Improved soil management strategies such as revegetation, conservation cropping and reducing grazing pressure have the potential to increase the store of soil C, thereby acting as sinks for atmospheric C.

Issues affecting soils and management costs

Safeguarding the health of our soils is vital to Australia's future, from environmental, social and economic perspectives. There are many issues that affect our soils and landscapes including salinity, acidity, compaction, erosion, fertility decline and loss of biodiversity.

Managing soils appropriately is very important as the costs from degraded soils and their management can be very high and affect agricultural producers, commerce and industry, urban users, and the natural ecosystem.

Costs to the community associated with soil salinisation in Australia are very large, estimated to be in excess of $300 million dollars per year in the Murray-Darling Basin alone [4]. Salinisation occurs when the water table rises, bringing natural salts to the soil surface which can accumulate and become toxic to most plants. A primary cause of surface soil salinisation in Australia has been extensive land clearing, predominantly for agricultural purposes. This has allowed saline groundwater tables to rise, bring salt closer to the surface. In the early 2000s, 5.7 million hectares of Australia were assessed as having a high potential to develop salinity with 20,000 farms and 2 million hectares of agricultural land showed actual signs of salinity [5]. Predictions indicate that unless effective solutions are implemented, the area affected could increase to 17 million hectares by 2050, 64% of which is agricultural land.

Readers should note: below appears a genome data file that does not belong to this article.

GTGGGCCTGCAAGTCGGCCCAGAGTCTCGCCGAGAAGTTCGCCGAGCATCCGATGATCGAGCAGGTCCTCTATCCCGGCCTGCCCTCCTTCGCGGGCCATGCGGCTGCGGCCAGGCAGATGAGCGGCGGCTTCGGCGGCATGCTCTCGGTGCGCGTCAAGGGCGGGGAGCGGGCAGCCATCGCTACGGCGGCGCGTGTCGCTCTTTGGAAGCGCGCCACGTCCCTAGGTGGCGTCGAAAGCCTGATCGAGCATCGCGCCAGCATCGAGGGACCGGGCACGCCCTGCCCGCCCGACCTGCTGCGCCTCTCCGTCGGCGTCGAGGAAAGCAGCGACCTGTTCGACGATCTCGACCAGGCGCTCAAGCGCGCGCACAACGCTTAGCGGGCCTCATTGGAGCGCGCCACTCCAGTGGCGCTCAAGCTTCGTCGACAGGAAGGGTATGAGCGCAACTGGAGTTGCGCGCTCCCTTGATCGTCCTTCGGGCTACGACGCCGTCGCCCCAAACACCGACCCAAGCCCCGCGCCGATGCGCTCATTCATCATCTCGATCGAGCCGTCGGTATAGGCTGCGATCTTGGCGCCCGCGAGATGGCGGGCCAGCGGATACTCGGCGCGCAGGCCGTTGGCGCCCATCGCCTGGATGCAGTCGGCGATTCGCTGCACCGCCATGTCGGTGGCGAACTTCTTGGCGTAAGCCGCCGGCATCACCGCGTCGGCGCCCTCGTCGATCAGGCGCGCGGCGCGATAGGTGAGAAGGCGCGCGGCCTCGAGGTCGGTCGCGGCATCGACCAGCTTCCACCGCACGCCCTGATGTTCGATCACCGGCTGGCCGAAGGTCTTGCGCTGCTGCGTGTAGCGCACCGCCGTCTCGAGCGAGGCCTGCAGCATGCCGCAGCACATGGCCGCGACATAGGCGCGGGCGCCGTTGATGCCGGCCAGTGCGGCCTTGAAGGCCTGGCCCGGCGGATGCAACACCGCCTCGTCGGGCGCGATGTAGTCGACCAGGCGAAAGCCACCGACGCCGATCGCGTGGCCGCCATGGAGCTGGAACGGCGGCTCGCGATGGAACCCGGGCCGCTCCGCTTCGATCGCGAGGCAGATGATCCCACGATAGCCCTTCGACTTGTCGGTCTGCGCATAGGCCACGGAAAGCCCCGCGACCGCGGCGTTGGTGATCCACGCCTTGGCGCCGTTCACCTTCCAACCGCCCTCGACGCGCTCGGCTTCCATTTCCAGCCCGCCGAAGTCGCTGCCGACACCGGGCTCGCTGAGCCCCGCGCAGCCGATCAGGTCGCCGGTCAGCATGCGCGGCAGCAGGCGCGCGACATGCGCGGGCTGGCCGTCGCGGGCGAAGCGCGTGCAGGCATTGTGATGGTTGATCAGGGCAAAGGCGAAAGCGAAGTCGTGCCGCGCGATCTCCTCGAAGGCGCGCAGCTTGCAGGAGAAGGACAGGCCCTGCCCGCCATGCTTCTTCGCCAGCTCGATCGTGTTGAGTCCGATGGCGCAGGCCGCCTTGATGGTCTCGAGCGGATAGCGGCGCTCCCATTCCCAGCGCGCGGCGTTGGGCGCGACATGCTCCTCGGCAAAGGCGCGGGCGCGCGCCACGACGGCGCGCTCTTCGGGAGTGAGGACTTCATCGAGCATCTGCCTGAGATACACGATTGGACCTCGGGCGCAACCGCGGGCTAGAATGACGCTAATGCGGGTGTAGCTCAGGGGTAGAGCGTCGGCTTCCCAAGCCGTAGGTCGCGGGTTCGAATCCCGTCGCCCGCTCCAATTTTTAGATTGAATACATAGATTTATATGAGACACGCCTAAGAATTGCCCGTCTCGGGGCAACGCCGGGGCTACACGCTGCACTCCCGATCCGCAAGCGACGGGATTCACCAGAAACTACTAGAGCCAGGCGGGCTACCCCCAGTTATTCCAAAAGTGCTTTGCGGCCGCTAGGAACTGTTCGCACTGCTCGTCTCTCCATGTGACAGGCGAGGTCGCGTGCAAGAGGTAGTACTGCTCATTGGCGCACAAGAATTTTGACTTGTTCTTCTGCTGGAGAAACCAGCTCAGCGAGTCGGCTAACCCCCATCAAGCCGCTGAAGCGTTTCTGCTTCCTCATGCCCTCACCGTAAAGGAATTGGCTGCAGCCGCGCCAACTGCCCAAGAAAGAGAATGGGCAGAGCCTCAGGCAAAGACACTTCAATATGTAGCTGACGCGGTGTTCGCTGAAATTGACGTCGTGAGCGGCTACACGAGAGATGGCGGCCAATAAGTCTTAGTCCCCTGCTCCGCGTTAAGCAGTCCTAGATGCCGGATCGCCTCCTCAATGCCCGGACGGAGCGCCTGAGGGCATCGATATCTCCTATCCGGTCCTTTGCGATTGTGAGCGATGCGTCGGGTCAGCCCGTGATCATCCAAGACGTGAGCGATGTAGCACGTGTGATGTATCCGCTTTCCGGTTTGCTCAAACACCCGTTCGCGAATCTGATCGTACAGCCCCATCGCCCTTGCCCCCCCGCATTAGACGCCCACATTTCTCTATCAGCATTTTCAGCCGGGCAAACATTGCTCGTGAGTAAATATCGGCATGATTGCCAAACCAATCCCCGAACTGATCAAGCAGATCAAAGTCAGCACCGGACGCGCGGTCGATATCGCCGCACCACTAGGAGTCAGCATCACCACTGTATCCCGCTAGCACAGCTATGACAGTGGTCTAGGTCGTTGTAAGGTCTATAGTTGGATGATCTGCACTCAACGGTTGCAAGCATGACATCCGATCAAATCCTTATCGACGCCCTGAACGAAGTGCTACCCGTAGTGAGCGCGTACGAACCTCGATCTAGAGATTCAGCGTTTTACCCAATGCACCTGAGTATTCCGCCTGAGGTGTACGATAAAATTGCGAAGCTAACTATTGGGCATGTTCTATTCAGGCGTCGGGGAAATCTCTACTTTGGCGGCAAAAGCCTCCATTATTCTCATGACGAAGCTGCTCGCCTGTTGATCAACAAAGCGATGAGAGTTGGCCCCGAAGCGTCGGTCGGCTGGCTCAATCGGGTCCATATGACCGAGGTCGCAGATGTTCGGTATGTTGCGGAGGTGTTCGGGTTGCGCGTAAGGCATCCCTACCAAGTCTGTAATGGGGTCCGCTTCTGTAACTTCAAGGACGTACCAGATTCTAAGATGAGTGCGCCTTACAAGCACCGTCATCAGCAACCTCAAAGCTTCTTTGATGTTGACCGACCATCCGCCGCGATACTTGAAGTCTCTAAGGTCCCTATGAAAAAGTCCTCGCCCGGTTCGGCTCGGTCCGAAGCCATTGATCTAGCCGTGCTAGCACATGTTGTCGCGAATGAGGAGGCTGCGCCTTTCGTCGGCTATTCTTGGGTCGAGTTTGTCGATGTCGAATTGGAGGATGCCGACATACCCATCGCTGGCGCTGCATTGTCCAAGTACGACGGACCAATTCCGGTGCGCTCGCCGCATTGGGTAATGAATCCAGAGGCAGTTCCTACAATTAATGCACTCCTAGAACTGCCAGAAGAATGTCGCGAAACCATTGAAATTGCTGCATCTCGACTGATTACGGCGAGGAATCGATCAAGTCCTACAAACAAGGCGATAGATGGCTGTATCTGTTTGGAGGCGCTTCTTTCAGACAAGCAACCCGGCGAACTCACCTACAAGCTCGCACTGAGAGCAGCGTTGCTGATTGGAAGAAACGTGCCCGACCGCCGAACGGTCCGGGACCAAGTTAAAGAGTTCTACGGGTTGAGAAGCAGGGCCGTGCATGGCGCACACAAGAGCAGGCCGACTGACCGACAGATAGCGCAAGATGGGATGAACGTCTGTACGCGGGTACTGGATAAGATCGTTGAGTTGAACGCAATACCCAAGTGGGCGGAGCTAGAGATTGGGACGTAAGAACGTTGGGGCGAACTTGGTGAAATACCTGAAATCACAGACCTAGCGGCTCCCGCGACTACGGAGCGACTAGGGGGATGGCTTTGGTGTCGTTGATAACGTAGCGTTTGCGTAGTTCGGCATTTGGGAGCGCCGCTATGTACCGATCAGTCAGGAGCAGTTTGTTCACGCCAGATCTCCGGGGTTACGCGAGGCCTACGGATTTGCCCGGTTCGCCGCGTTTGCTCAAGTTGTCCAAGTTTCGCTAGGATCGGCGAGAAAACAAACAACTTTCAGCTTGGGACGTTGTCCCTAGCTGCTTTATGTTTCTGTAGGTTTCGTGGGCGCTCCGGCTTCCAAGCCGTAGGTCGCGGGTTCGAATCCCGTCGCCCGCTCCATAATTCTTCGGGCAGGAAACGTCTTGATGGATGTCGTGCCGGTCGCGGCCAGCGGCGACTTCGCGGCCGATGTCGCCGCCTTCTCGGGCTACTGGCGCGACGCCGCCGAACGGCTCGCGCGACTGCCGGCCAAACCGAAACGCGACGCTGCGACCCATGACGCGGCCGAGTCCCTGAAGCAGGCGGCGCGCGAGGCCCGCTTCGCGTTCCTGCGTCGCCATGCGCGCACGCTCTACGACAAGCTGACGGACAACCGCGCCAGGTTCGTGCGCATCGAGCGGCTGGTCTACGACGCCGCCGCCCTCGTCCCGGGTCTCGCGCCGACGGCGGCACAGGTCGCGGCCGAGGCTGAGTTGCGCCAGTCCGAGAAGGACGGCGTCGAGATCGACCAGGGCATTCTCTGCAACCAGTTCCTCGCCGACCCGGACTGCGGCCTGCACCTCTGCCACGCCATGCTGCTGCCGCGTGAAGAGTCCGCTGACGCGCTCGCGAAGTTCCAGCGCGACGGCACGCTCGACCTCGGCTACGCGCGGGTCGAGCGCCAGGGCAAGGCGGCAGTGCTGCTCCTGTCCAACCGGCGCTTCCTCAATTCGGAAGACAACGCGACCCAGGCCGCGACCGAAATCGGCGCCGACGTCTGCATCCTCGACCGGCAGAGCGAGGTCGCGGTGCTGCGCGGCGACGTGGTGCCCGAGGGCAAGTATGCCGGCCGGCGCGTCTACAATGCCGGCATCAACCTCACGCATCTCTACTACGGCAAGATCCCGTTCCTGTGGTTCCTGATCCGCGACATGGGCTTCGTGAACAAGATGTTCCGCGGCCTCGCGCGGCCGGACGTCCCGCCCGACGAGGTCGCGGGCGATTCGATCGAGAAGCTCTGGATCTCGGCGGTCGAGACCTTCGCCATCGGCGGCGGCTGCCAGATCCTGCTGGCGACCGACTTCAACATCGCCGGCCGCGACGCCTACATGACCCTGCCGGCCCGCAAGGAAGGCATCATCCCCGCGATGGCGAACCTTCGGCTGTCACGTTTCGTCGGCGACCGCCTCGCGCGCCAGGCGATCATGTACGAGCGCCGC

Soil acidity affects approximately 50 million hectares (50 per cent of Australia’s agricultural land) and about 23 million hectares of subsoil layers, mostly in Western Australia and New South Wales [6]. Soil acidification restricts options for land management, because it limits the choice of crops and vegetation to acid-tolerant species and varieties. It is relatively straightforward to reverse short-term surface soil acidification through the application of lime. However, it is much harder to reverse the problem if the acidification has advanced deeper into the soil profile, because incorporating lime at depth is more expensive.

Drainage and excavation of land, diversion of water, and climatic effects, has also resulted in exposure of acid sulfate soils in coastal and inland areas around Australia. The pyrite (sulfidic material) in these soils can oxidise to from sulfuric materials, producing severe soil acidification (pH<4). The acidity can leach to surrounding waterways, results in severe ecological and other effects. The cost for management of acid sulfate soils in Queensland is estimated at >$100 million dollars per year [7]. 

[1] Lal, R (2004). Soil carbon sequestration impacts on global change and food security. Science 304 1623-1627.

[2] Jan Skjemstad, CSIRO Land and Water, Adelaide.

[3] AGO, National Greenhouse Gas Inventory (2003). 

[4] Wilson, SM (2004). Dryland and urban salinity costs across the Murray-Darling Basin. An overview & guidelines for identifying and valuing the impacts, Murray-Darling Basin Commission, Canberra.

[5] Australian Bureau of Statistics (2010). 1370.0 - Measures of Australia's Progress.

[6] Soil: Salinity and acidification - Land (2016 State of the Environment Report)

[7] see Ozcoasts website report